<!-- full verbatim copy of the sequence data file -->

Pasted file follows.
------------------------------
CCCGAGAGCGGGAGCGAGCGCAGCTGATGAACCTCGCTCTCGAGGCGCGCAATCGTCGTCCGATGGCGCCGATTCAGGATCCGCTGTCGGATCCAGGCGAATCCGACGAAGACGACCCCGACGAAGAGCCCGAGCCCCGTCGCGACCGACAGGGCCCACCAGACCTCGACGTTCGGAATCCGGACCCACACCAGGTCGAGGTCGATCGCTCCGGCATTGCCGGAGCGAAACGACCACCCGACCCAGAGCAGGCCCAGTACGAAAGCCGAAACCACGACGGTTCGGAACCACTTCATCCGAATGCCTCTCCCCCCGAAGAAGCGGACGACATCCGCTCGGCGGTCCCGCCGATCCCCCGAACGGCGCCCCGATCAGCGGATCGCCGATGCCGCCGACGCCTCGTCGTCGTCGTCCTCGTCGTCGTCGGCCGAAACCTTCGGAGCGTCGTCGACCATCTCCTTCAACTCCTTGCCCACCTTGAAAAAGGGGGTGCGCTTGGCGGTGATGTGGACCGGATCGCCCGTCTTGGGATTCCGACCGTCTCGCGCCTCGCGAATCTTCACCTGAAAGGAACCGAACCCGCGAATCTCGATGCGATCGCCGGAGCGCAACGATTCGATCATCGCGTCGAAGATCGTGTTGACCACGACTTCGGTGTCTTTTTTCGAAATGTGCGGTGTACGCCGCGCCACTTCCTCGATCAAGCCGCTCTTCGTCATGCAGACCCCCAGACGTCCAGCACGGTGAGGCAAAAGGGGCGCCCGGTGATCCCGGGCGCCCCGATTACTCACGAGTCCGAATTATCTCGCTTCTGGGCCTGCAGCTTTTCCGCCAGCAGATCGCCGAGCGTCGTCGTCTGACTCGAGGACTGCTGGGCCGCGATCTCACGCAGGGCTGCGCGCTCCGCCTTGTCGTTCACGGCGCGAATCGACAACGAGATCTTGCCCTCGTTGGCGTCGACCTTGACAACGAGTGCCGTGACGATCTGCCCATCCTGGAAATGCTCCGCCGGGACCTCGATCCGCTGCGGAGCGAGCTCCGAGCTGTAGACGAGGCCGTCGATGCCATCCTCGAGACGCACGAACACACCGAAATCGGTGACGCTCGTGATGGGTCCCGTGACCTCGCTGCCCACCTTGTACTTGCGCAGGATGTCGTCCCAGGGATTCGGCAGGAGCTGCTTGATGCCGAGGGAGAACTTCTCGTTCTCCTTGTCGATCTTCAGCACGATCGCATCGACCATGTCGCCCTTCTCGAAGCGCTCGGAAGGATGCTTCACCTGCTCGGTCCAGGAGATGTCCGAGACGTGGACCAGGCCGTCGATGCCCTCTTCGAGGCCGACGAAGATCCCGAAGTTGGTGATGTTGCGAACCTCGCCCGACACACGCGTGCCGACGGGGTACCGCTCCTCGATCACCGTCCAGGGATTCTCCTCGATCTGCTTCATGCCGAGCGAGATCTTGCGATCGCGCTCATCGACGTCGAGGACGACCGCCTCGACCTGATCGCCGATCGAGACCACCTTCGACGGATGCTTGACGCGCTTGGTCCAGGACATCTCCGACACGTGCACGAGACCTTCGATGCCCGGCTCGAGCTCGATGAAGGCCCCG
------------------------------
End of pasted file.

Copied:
CCCGAGAGCGGGAGCGAGCGCAGCTGATGAACCTCGCTCTCGAGGCGCGCAATCGTCGTCCGATGGCGCCGATTCAGGATCCGCTGTCGGATCCAGGCGAATCCGACGAAGACGACCCCGACGAAGAGCCCGAGCCCCGTCGCGACCGACAGGGCCCACCAGACCTCGACGTTCGGAATCCGGACCCACACCAGGTCGAGGTCGATCGCTCCGGCATTGCCGGAGCGAAACGACCACCCGACCCAGAGCAGGCCCAGTACGAAAGCCGAAACCACGACGGTTCGGAACCACTTCATCCGAATGCCTCTCCCCCCGAAGAAGCGGACGACATCCGCTCGGCGGTCCCGCCGATCCCCCGAACGGCGCCCCGATCAGCGGATCGCCGATGCCGCCGACGCCTCGTCGTCGTCGTCCTCGTCGTCGTCGGCCGAAACCTTCGGAGCGTCGTCGACCATCTCCTTCAACTCCTTGCCCACCTTGAAAAAGGGGGTGCGCTTGGCGGTGATGTGGACCGGATCGCCCGTCTTGGGATTCCGACCGTCTCGCGCCTCGCGAATCTTCACCTGAAAGGAACCGAACCCGCGAATCTCGATGCGATCGCCGGAGCGCAACGATTCGATCATCGCGTCGAAGATCGTGTTGACCACGACTTCGGTGTCTTTTTTCGAAATGTGCGGTGTACGCCGCGCCACTTCCTCGATCAAGCCGCTCTTCGTCATGCAGACCCCCAGACGTCCAGCACGGTGAGGCAAAAGGGGCGCCCGGTGATCCCGGGCGCCCCGATTACTCACGAGTCCGAATTATCTCGCTTCTGGGCCTGCAGCTTTTCCGCCAGCAGATCGCCGAGCGTCGTCGTCTGACTCGAGGACTGCTGGGCCGCGATCTCACGCAGGGCTGCGCGCTCCGCCTTGTCGTTCACGGCGCGAATCGACAACGAGATCTTGCCCTCGTTGGCGTCGACCTTGACAACGAGTGCCGTGACGATCTGCCCATCCTGGAAATGCTCCGCCGGGACCTCGATCCGCTGCGGAGCGAGCTCCGAGCTGTAGACGAGGCCGTCGATGCCATCCTCGAGACGCACGAACACACCGAAATCGGTGACGCTCGTGATGGGTCCCGTGACCTCGCTGCCCACCTTGTACTTGCGCAGGATGTCGTCCCAGGGATTCGGCAGGAGCTGCTTGATGCCGAGGGAGAACTTCTCGTTCTCCTTGTCGATCTTCAGCACGATCGCATCGACCATGTCGCCCTTCTCGAAGCGCTCGGAAGGATGCTTCACCTGCTCGGTCCAGGAGATGTCCGAGACGTGGACCAGGCCGTCGATGCCCTCTTCGAGGCCGACGAAGATCCCGAAGTTGGTGATGTTGCGAACCTCGCCCGACACACGCGTGCCGACGGGGTACCGCTCCTCGATCACCGTCCAGGGATTCTCCTCGATCTGCTTCATGCCGAGCGAGATCTTGCGATCGCGCTCATCGACGTCGAGGACGACCGCCTCGACCTGATCGCCGATCGAGACCACCTTCGACGGATGCTTGACGCGCTTGGTCCAGGACATCTCCGACACGTGCACGAGACCTTCGATGCCCGGCTCGAGCTCGATGAAGGCCCCG